Duncan J. Watts

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Networks of coupled dynamical systems have been used to model biological oscillators, Josephson junction arrays, excitable media, neural networks, spatial games, genetic control networks and many other self-organizing systems. Ordinarily, the connection topology is assumed to be either completely regular or completely random. But many biological,(More)
Recent work on the structure of social networks and the internet has focused attention on graphs with distributions of vertex degree that are significantly different from the Poisson degree distributions that have been widely studied in the past. In this paper we develop in detail the theory of random graphs with arbitrary degree distributions. In addition(More)
In this paper we investigate the attributes and relative influence of 1.6M Twitter users by tracking 74 million diffusion events that took place on the Twitter follower graph over a two month interval in 2009. Unsurprisingly, we find that the largest cascades tend to be generated by users who have been influential in the past and who have a large number of(More)
The relationship between financial incentives and performance, long of interest to social scientists, has gained new relevance with the advent of web-based "crowd-sourcing" models of production. Here we investigate the effect of compensation on performance in the context of two experiments, conducted on Amazon's Mechanical Turk (AMT). We find that increased(More)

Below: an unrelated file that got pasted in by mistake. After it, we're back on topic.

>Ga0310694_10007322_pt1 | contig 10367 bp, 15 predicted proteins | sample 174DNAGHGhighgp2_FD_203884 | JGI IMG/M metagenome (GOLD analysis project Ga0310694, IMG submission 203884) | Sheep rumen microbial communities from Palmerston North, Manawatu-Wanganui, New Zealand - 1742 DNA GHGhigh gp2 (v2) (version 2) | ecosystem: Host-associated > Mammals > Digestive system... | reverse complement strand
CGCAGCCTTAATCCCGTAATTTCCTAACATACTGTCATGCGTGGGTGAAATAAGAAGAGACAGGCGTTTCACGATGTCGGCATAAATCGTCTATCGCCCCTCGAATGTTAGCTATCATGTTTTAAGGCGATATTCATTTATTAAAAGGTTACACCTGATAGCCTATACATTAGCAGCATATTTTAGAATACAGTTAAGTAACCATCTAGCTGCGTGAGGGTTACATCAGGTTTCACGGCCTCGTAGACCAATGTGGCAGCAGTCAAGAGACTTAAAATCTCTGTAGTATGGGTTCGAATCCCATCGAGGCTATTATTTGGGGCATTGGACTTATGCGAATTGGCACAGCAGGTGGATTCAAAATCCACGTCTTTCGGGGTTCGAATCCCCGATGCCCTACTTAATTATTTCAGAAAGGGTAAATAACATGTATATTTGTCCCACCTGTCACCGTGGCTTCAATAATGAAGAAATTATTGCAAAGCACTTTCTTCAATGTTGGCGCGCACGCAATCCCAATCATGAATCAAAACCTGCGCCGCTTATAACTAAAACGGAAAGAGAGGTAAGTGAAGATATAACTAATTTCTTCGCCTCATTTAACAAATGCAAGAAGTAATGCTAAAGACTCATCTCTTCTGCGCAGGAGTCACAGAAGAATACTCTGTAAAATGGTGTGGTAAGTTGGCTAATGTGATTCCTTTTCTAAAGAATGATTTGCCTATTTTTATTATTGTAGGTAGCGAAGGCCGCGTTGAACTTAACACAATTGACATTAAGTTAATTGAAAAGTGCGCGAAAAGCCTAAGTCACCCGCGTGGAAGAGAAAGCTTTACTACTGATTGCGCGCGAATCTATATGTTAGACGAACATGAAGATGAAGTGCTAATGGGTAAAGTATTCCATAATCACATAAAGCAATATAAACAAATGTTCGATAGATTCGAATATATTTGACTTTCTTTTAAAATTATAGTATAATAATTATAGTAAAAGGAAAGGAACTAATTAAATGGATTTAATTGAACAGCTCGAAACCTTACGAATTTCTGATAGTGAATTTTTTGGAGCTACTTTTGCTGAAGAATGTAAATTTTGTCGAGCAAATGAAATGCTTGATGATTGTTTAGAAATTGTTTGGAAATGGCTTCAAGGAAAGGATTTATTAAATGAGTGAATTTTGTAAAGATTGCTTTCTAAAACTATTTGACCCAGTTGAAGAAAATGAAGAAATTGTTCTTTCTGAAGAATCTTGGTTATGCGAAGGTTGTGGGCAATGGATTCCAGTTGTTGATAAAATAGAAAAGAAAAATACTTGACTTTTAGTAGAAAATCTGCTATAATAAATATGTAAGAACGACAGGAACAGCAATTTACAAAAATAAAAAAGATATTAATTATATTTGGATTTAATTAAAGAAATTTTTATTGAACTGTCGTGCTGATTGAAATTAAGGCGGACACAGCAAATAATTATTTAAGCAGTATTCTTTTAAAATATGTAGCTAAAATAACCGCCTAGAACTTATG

Hit songs, books, and movies are many times more successful than average, suggesting that "the best" alternatives are qualitatively different from "the rest"; yet experts routinely fail to predict which products will succeed. We investigated this paradox experimentally, by creating an artificial "music market" in which 14,341 participants downloaded(More)
A central idea in marketing and diffusion research is that influentials—a minority of individuals who influence an exceptional number of their peers—are important to the formation of public opinion. Here we examine this idea, which we call the “influentials hypothesis,” using a series of computer simulations of interpersonal influence processes. Under most(More)
The small-world phenomenon formalized in this article as the coincidence of high local clustering and short global separation, is shown to be a general feature of sparse, decentralized networks that are neither completely ordered nor completely random. Networks of this kind have received little attention, yet they appear to be widespread in the social and(More)
We describe some new exactly solvable models of the structure of social networks, based on random graphs with arbitrary degree distributions. We give models both for simple unipartite networks, such as acquaintance networks, and bipartite networks, such as affiliation networks. We compare the predictions of our models to data for a number of real-world(More)